Published on November 26th, 2017 | by Mike Ainscoe0
India Electric Co: Seven Sisters – Album Review
INDIA ELECTRIC CO.
Cole Stacey and Joseph O’Keefe’s second EP in a series of three; a trilogy that contrasts city and country themes. The Guardian, The Independent and Tom Robinson are all fans, what’s the Bandwagon view?
We reviewed their EC1M EP a while back, so here comes the next instalment; six tracks that explore traditional music from not quite far and wide. From Scottish ballads to Northumbrian jigs with a three century span, the music was recorded in the National Trust’s Sutton House in Hackney and an empty Devonshire home that brings together the urban and rural settings.
‘Seven Sisters’ is another recording that’s been produced with financial assistance from the EFDSS Creative Bursary Scheme. Another collection too that follows their mission to blend city with countryside and surprise surprise, more of the same in the usual way of working that takes songs and tunes, merges them by twisting the words and whisking the tunes off in winding directions to generate a new arrangement.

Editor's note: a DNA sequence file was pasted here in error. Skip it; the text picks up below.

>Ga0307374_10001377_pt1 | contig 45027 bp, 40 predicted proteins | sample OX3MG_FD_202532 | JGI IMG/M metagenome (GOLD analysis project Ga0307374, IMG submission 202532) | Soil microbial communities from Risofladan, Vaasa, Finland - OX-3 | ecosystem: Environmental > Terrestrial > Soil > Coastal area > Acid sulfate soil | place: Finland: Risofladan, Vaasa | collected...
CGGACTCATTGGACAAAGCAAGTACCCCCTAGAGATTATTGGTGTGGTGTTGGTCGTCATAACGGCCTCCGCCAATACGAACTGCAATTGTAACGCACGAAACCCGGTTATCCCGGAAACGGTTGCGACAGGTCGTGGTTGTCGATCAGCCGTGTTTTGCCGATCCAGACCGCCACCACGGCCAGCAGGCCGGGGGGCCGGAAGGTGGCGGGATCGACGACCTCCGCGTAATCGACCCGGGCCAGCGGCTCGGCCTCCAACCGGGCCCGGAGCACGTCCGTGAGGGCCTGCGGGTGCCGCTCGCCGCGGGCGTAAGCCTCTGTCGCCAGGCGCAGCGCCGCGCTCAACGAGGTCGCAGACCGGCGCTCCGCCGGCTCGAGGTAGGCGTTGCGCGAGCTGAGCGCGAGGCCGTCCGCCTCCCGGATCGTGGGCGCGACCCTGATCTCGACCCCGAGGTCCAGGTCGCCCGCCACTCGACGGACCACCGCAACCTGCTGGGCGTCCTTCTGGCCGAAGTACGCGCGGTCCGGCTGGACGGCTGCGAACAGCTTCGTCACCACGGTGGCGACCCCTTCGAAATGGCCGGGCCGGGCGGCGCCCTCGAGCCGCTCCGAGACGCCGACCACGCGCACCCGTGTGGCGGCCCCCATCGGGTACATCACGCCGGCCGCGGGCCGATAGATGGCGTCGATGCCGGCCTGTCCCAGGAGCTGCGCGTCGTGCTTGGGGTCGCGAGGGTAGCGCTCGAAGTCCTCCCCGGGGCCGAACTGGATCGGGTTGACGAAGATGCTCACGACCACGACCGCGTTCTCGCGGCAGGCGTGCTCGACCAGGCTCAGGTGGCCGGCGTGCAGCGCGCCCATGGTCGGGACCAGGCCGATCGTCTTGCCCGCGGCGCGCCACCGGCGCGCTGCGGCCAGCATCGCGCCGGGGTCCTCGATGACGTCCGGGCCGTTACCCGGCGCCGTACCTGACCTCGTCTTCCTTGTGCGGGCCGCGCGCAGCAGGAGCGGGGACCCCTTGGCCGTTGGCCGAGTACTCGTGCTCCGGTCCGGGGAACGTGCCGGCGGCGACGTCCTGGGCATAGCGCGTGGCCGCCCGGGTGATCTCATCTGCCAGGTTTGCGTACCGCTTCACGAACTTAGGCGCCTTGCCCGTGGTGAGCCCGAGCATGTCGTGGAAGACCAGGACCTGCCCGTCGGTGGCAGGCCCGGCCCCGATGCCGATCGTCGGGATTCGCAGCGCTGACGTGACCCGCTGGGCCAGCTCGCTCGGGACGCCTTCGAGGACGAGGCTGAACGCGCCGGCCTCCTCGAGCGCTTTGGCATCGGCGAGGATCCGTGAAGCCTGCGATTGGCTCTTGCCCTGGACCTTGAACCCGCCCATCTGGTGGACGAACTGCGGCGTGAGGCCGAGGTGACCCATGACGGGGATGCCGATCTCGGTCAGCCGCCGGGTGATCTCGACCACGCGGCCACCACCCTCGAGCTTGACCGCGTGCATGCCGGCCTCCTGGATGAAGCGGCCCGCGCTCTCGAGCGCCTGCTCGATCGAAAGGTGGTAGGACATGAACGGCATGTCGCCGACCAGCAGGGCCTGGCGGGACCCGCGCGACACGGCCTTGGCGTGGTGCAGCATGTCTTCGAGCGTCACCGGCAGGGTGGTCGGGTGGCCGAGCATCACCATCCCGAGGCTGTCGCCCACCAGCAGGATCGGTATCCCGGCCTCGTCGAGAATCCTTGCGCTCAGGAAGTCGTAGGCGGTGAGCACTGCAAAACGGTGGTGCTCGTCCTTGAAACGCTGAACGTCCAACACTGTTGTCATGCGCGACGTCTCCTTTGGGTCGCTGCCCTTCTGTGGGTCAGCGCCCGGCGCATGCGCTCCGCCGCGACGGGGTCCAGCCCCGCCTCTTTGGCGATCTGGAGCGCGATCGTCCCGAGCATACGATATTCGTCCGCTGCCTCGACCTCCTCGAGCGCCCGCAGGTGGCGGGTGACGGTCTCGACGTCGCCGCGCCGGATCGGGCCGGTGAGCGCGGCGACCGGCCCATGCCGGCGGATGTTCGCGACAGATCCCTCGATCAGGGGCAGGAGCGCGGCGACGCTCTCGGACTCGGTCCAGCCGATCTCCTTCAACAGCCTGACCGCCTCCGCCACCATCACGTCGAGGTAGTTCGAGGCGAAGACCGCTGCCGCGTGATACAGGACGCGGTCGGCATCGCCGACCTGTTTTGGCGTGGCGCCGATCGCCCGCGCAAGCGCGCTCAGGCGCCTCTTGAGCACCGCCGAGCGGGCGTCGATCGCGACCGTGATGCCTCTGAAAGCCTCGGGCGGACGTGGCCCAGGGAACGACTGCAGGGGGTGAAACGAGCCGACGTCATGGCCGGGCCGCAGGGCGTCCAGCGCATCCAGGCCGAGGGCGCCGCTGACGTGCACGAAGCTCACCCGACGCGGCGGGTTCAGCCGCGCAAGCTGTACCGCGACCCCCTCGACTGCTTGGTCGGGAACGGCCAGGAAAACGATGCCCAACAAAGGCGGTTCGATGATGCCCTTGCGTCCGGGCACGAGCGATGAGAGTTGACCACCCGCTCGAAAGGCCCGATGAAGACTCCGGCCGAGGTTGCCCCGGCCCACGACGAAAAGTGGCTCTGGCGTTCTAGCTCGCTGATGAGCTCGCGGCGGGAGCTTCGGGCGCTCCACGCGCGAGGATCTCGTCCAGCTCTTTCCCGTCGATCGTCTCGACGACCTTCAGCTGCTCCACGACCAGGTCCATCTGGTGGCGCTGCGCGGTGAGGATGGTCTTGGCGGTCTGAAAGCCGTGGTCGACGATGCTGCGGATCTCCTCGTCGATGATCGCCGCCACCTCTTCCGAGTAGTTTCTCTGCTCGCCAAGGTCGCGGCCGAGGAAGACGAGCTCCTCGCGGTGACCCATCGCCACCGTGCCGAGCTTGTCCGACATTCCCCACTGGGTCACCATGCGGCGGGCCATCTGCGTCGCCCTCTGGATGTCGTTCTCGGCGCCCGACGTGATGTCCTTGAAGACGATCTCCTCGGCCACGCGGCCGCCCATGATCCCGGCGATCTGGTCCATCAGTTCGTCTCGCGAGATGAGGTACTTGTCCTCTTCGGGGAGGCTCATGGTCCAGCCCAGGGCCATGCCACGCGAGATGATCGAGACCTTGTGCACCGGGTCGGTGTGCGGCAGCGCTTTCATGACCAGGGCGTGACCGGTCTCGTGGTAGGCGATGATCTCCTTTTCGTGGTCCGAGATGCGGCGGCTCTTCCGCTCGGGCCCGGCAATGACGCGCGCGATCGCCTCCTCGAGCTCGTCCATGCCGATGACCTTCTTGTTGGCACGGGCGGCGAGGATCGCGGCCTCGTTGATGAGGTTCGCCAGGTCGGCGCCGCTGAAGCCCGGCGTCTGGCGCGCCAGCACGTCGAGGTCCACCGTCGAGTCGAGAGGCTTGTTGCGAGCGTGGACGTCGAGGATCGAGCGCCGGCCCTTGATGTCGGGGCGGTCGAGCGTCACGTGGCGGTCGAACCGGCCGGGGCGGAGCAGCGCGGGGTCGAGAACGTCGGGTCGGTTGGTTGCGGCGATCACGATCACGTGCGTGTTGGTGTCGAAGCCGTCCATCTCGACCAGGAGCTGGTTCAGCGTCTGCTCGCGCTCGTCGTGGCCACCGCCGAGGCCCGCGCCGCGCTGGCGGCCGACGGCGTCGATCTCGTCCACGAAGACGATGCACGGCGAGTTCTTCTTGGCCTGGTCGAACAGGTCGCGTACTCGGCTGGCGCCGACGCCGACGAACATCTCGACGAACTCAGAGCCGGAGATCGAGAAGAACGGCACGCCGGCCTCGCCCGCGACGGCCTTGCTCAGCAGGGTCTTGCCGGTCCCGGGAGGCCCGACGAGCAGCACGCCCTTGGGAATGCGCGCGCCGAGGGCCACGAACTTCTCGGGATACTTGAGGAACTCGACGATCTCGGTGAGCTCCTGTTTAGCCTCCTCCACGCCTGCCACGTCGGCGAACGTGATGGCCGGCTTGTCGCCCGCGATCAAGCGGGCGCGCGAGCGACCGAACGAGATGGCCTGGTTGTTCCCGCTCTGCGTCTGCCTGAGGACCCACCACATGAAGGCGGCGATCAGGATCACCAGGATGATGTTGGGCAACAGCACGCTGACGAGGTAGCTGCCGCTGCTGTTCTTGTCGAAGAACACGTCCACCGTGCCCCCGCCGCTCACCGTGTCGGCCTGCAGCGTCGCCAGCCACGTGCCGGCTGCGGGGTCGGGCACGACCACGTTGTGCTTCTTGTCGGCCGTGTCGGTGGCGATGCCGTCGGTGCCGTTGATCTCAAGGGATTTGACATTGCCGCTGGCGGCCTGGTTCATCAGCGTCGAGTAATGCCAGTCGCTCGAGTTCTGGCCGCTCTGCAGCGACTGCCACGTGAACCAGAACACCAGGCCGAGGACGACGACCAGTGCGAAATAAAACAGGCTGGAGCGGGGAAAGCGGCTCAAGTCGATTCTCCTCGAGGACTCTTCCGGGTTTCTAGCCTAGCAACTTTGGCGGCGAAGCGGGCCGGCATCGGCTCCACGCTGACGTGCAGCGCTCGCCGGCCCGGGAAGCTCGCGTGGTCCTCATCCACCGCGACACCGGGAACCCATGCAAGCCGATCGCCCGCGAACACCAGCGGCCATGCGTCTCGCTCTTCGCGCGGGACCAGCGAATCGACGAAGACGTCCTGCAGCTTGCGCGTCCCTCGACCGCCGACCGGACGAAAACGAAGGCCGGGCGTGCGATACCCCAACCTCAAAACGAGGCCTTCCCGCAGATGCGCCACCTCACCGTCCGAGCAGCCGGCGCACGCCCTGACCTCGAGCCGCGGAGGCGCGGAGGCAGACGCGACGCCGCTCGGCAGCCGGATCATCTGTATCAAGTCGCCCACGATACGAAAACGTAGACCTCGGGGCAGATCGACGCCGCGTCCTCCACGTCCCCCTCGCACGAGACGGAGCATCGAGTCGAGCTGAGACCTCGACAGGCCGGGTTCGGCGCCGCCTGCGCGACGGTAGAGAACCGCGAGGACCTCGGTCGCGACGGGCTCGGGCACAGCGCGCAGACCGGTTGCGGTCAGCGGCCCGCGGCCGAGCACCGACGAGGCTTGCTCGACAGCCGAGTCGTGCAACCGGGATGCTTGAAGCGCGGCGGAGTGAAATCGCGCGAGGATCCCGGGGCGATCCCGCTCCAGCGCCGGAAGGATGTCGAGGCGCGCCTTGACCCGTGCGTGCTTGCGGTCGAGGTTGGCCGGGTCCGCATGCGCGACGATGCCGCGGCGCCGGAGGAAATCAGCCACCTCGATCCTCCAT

It’s a working method in which the two are becoming increasingly adept. ‘the trad Scots song ‘Tak The Buckles Frae Your Sheen’ becomes reinvented as ‘Take The Buckles’ while W.H.Audens’ poem ‘Age Of Anxiety’ is mined and mixed in with English fiddle tunes and Saharan blues. The likes of the words from ‘Alice Gray’ get partnered up with the ‘Rusty Gulley’ hornpipe and there’s an extensive tune set that’s probably the highlight of the album that sees it gliding through a series of lively jigs until the hornpipe ‘Barbara Allen’ winds up the set.
Rounding off the EP and maybe setting the scene for the final release, the familiarly rueful ‘Flash Company’ is taken down a notch with an arrangement that matches the lyrical mood.
See the video for the opening track ‘The Gulley’ here:
The official India Electric Co. website is here